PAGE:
updated 05/16/1983 AT 01:00 AM EDT
•originally published 05/16/1983 AT 01:00 AM EDT
At a benefit for Save the Theatres, a group formed to preserve Broadway stages threatened by developers, such stars as Jason Robards, Tony Randall, Maureen Stapleton and Christopher Reeve performed and reminisced about life in the spotlight. Colleen Dewhurst, currently starring in You Can't Take It With You, provided the funniest stroll down Memory Lane. She recalled a 1974 performance of A Moon for the Misbegotten that required her to sit silently onstage for three minutes. Thanks to the Morosco Theatre's near-perfect acoustics, she was able to catch the following exchange in the audience: Lady 1: She is big, isn't she? Lady 2: And ugly...Lady 1: That's just the part she's playing. Lady 2: Right—and she's perfectly cast.
A Shred of Decency
Though she lost her post as EPA chief, at least Anne Burford was onto one of the hottest trends in high-level management: shredding secret documents. Worried by Watergate and laws that limit paper burning, businessmen and government workers boosted shredder sales from reportedly less than $2 million in 1972 to the $65 million neighborhood last year. Michael J. Falco, president of Shredex Inc., has named his latest gizmo the Watergate Top Secret 2001 shredder. Slightly larger than a telephone, the machine weighs 13½ pounds, costs only $495 (larger models go for as much as $8,000), and cuts the paper into 1/16" x¾" particles. Falco, whose clients include the U.S. Army and the Social Security Administration, reports that he received an order from—get this—a security agency that claimed to represent a certain ex-President who lives in New Jersey. Now what's that old trickster up to now?
Masters and Johnson they aren't, but humorists Charlotte Stuart and Patricia Marx certainly expand the limits of sexology in their upcoming spoof How to Regain Your Virginity and 99 Other Recent Discoveries About Sex. They claim, for instance, that amoebas are the smallest orgasms in the world, that the Bible read backward is pornographic and was the basis for the movie Emmanuelle, and that the Congressional Panel on Obscenity declared 20 words "almost dirty," including rapier, penal, dickey, masticate and fallacious. Now, if you're wondering about their method for retrieving lost virginity, don't hold your breath. The authors, one of whom recently found out she was pregnant, won't share their secret until publication later this month.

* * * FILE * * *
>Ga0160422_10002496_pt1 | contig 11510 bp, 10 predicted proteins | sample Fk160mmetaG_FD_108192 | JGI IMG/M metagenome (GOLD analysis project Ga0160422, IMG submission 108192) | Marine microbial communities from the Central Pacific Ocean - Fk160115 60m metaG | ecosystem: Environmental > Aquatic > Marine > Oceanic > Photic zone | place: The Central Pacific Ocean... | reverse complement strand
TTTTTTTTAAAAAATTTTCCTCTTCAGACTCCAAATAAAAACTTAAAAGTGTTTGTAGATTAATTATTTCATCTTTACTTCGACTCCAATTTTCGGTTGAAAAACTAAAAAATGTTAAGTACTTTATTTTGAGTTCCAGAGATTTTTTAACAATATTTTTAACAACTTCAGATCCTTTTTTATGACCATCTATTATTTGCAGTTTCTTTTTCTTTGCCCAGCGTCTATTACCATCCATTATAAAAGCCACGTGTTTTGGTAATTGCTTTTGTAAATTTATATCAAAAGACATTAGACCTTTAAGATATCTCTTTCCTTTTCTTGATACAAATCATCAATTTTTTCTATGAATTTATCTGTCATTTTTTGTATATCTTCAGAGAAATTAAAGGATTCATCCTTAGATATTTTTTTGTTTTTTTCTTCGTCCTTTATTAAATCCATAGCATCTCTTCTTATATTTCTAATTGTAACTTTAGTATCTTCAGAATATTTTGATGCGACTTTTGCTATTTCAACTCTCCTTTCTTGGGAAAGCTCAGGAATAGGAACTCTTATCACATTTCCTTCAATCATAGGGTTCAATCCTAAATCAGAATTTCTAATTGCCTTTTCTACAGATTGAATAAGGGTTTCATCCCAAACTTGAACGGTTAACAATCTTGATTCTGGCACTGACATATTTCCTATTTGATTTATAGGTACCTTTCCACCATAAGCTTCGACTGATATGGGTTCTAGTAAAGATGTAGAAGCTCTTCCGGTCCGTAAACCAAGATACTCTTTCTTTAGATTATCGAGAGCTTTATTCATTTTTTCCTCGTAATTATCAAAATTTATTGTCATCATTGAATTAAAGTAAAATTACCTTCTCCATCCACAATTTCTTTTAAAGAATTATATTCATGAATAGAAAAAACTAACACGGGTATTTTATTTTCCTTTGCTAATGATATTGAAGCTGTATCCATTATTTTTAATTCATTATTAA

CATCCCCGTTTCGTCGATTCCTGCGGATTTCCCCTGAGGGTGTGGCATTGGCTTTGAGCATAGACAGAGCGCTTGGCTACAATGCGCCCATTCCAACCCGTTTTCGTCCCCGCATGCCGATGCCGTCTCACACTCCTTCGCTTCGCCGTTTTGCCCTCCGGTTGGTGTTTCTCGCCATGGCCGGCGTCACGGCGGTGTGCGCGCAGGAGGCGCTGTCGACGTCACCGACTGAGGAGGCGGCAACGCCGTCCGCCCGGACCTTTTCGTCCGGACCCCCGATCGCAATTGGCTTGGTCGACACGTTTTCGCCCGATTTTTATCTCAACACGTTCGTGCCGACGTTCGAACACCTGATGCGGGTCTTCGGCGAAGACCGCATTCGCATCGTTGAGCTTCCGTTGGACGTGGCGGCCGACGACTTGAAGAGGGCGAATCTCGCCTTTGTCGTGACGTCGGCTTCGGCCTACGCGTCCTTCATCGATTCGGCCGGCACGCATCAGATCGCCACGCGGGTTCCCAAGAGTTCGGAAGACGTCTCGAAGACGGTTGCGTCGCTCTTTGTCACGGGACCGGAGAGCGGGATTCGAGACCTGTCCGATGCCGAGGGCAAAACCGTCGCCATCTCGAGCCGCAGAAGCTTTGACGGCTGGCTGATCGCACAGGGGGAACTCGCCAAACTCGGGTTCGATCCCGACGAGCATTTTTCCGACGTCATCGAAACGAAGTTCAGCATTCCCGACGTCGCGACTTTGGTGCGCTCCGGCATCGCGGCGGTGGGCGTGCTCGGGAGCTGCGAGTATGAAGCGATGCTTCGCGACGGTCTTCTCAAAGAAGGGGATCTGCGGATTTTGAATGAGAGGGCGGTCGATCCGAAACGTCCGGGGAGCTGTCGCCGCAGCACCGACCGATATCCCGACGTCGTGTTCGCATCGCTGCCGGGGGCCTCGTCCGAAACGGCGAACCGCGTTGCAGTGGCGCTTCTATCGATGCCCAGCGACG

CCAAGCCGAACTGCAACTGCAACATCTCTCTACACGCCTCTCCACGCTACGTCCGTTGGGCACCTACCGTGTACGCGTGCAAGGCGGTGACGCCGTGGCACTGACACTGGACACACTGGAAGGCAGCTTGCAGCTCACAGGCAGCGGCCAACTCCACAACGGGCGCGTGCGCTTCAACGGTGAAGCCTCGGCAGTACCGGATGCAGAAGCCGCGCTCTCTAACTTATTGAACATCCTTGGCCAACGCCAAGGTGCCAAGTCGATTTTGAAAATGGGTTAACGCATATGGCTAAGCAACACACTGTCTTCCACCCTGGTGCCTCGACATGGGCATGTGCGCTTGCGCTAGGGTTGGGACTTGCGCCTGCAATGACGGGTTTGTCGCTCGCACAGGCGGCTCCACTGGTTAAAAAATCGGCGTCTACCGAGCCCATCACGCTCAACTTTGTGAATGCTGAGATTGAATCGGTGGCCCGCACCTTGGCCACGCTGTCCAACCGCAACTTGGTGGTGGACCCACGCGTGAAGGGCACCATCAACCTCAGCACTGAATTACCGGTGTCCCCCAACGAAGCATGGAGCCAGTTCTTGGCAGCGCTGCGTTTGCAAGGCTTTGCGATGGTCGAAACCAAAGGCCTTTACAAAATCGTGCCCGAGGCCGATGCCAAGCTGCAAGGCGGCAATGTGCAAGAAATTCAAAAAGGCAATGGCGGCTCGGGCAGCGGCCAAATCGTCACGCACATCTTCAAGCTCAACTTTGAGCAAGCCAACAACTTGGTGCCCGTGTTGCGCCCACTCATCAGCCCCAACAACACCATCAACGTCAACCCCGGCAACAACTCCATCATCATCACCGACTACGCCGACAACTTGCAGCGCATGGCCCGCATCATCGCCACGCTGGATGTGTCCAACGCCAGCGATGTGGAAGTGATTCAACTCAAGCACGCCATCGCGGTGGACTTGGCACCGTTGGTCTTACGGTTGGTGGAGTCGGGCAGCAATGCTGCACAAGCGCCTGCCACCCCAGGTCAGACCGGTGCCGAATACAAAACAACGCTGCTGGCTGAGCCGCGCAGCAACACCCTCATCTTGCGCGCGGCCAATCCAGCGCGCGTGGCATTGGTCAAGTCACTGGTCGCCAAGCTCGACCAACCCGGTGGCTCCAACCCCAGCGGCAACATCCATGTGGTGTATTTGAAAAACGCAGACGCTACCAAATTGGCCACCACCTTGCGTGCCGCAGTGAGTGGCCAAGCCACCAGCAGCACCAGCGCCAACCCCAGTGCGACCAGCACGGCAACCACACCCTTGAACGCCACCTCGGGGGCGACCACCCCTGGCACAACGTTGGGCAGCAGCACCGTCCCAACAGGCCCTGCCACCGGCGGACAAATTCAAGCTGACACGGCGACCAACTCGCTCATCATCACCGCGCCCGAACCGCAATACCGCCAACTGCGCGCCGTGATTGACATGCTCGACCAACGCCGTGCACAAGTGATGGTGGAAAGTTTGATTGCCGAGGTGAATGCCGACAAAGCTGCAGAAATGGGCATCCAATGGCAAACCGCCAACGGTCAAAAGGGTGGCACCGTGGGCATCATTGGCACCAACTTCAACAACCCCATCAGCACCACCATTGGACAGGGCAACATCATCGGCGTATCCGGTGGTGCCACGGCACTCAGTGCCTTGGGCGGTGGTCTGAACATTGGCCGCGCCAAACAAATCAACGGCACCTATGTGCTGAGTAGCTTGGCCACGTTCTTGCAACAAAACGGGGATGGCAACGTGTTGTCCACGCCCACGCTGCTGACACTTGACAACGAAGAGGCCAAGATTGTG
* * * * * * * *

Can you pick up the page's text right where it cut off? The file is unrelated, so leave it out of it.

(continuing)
In his University of Michigan commencement address, Chrysler Chairman Lee lacocca admitted that "getting mad" at naysayers helped him put his company back in the black. Lee, who received an honorary doctor of law degree as a "supersalesman and corporate folk hero," called the ceremony a giant pep rally to inspire graduates to follow his lead. "I want you to get so mad that you kick your elders in the figurative posteriors and move America off dead center," he roared, then wrapped up with the following: "Class of '83, start your engines!"
•Morgan Brittany, who plays the mean-spirited Katherine Wentworth on Dallas, blew the chance for a more sympathetic role in Boston. Scheduled to appear at a rally protesting the mistreatment of animals, Morgan was snapped by a photographer at a March of Dimes benefit in New York wearing a longhaired fur coat. The Boston group, Mobilization for Animals, promptly removed Morgan from their lineup.
•Michael Reagan complained at a press reception, "No one asks about my mom. She's Jane Wyman, and she's on Falcon Crest every week." So somebody asked: Would he confirm rumors that his mom had rediscovered religion and demanded to be clothed in a nun's habit after her death? Stammered Michael, "Uh, well, I guess we'll find out eventually." Next question.